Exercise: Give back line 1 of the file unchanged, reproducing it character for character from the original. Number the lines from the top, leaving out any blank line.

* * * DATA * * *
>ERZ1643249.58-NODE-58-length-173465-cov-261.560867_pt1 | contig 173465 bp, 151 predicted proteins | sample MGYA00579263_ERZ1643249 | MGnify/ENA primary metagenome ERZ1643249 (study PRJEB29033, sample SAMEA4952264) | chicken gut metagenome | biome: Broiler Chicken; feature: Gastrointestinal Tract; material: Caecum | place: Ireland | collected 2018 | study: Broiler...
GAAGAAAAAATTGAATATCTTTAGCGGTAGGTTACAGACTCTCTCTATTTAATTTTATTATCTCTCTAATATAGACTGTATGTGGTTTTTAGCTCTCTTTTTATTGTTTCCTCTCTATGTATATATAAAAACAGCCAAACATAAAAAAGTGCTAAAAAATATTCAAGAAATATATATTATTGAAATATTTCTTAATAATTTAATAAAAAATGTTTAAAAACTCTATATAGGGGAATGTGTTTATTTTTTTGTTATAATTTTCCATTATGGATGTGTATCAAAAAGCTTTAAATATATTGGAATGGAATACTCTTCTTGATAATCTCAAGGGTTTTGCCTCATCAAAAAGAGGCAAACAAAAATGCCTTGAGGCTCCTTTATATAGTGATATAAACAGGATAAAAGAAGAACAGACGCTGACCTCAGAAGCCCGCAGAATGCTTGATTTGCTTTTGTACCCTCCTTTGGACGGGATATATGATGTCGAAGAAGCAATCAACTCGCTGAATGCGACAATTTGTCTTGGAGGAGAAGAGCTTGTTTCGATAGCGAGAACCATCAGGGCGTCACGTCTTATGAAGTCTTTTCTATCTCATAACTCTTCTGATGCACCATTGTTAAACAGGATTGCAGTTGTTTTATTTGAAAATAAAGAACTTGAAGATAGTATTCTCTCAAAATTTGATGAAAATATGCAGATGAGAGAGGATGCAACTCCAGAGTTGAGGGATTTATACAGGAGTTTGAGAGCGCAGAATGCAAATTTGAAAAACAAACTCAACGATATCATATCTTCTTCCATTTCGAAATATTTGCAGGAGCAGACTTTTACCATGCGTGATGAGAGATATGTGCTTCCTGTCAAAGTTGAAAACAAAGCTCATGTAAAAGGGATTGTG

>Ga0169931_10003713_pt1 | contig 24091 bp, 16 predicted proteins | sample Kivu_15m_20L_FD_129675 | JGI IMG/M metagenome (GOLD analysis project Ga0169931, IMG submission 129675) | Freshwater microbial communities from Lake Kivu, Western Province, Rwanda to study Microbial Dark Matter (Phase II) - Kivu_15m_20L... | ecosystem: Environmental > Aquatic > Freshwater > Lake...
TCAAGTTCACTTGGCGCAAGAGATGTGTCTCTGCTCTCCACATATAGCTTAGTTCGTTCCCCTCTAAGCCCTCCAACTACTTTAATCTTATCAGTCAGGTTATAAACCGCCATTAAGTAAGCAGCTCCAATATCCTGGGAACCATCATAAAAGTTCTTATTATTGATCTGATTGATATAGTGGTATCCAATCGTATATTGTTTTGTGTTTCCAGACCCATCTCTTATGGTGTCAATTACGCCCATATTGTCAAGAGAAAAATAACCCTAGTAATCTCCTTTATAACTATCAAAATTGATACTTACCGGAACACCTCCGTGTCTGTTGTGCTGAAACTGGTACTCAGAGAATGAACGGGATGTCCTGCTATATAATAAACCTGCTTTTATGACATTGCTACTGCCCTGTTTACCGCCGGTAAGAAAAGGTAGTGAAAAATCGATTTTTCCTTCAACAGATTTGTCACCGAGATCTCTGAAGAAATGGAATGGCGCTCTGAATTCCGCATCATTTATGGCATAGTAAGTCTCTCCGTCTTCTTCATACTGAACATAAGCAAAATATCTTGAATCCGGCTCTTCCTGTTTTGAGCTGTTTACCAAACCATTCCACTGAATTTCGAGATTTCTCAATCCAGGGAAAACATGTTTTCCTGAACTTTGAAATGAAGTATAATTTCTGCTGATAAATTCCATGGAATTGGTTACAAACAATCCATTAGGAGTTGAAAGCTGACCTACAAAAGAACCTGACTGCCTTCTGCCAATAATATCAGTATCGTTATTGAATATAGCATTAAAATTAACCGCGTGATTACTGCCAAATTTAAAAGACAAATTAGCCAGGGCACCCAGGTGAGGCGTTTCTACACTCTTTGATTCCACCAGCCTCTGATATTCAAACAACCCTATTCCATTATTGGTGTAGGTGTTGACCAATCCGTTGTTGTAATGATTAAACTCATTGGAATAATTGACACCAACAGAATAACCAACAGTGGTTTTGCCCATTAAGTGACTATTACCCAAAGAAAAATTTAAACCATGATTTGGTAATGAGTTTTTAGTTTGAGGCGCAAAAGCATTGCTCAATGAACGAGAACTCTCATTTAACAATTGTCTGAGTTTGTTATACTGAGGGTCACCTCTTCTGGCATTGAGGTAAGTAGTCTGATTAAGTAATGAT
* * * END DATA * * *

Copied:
>ERZ1643249.58-NODE-58-length-173465-cov-261.560867_pt1 | contig 173465 bp, 151 predicted proteins | sample MGYA00579263_ERZ1643249 | MGnify/ENA primary metagenome ERZ1643249 (study PRJEB29033, sample SAMEA4952264) | chicken gut metagenome | biome: Broiler Chicken; feature: Gastrointestinal Tract; material: Caecum | place: Ireland | collected 2018 | study: Broiler...